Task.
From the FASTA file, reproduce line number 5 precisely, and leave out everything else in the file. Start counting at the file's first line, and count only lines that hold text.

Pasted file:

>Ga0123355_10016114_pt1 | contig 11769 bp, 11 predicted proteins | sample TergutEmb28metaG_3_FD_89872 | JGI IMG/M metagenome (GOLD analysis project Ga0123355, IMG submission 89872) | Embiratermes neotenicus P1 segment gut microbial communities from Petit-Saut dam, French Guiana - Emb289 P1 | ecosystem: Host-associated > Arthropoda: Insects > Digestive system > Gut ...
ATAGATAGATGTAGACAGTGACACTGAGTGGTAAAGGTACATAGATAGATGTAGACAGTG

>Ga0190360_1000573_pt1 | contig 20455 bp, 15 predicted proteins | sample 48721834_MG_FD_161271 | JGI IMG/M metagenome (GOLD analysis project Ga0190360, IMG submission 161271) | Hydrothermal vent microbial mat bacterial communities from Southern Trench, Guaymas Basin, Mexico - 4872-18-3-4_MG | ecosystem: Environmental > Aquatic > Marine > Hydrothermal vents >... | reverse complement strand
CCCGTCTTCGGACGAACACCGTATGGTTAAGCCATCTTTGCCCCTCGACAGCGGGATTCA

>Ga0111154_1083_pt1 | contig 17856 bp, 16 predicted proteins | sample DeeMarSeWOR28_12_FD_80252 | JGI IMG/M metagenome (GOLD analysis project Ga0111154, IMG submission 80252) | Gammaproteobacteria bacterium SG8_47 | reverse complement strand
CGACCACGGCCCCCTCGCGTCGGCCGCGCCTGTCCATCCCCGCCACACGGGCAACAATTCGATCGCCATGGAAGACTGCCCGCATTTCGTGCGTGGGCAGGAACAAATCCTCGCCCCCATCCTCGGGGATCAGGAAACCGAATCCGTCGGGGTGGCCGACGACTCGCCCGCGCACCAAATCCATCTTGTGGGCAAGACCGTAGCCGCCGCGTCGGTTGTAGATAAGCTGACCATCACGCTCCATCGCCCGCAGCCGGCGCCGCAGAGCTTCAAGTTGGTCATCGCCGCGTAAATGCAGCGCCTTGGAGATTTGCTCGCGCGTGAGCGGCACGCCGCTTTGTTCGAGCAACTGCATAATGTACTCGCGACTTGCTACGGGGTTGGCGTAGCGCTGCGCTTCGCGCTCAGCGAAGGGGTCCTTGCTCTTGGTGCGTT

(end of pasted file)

>Ga0111154_1083_pt1 | contig 17856 bp, 16 predicted proteins | sample DeeMarSeWOR28_12_FD_80252 | JGI IMG/M metagenome (GOLD analysis project Ga0111154, IMG submission 80252) | Gammaproteobacteria bacterium SG8_47 | reverse complement strand